Hi everyone, thanks for your posts. I've spoken to Arthur Roach, who is our new research director and he's asked me to pass on the following message:
"Hello – I am Arthur Roach, the new Director of Research and Development at Parkinson’s UK. This is my first post on this forum. I am very sorry to hear how disappointing the search for a cure is to you, and I know to many others as well. I do not see the kind of breakthrough you are talking about coming very soon unfortunately, but rather a steady improvement in the way we can use existing drugs to manage the condition. I could write pages more but I will limit myself to the overview here.
The progress that the field is making at this time is truly exciting and this is leading to the exploration of many new approaches to treatment, but as you have heard many times it takes many years (often ten or more) to turn a scientific discovery into a new treatment. What you perhaps do not see is that there are thousands of scientists working with the support of hundreds of millions of pounds every year, from dozens of agencies and organisations including Parkinson's UK, to turn these discoveries into treatments. Even though the great majority of discoveries will not in the end become treatments, we unfortunately cannot predict the winners without a great deal of work. I know that in this area more than any, it is in the end results that count, not efforts. But we do need to make those efforts and many people are working hard, and many people are providing a lot of funding, to make that happen. The very effective treatments that we have today, starting with levodopa/L-Dopa, were themselves the result of years of work (with many blind alleys along the way).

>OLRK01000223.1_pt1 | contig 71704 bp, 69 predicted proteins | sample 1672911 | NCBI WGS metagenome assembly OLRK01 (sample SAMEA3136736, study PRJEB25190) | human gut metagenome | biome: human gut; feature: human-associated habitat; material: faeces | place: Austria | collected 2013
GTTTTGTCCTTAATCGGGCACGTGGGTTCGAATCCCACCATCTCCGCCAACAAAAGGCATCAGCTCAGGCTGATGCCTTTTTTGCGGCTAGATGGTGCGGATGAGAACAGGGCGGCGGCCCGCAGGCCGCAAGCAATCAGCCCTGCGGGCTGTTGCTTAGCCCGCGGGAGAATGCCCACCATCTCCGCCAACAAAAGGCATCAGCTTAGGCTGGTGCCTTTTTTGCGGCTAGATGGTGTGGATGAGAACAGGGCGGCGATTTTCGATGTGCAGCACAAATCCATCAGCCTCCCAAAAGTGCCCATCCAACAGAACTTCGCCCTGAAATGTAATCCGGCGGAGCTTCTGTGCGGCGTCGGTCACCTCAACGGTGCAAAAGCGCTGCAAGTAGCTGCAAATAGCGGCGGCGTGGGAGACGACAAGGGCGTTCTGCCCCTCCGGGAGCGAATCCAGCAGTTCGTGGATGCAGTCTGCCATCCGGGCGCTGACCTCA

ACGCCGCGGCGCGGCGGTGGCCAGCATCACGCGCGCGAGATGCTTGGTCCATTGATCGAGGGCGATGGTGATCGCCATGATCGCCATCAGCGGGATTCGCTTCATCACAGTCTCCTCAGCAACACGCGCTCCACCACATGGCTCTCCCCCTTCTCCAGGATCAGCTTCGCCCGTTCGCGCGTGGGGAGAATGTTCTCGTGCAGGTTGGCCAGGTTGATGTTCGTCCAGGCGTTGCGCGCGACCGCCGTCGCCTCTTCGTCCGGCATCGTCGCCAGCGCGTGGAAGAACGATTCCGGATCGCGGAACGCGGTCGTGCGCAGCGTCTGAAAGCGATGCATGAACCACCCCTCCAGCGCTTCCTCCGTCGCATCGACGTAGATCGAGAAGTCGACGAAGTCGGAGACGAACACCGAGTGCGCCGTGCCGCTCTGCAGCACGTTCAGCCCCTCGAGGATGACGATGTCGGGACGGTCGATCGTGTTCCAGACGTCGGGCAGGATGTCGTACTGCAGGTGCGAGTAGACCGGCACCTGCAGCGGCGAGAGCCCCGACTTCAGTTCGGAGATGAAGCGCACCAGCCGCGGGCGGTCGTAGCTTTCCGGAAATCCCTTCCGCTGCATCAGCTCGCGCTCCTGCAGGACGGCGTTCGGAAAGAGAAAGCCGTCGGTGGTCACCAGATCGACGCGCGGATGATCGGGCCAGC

Today we are testing the growth factor GDNF in a trial that itself is built on things learned in earlier studies. This has the potential to change the disease course, and we are all eager to see the trial succeed. It is not easy to administer and may not be suitable for everyone, but this is what we will learn from this and future trials. We are looking into how to save years by finding out if some older drugs already in use could be effective in Parkinson's, and there is a new idea that it could be possible to stop the disease process early with an antibody working before the brain is affected.
Today Parkinson's has some of the most effective symptomatic treatments of any neurodegenerative disease. We know these are not enough and great efforts are being made to bring new and powerful treatments. We all wish the success were earlier, but I truly do believe it will come.
I hope Arthur's comments are helpful. Just to note - we'd be very happy to pick this discussion up again in the New Year and don't forget that you can email email@example.com if you'd like to raise anything directly with our Research team.
Some potentially useful links relating to Arthur's message above: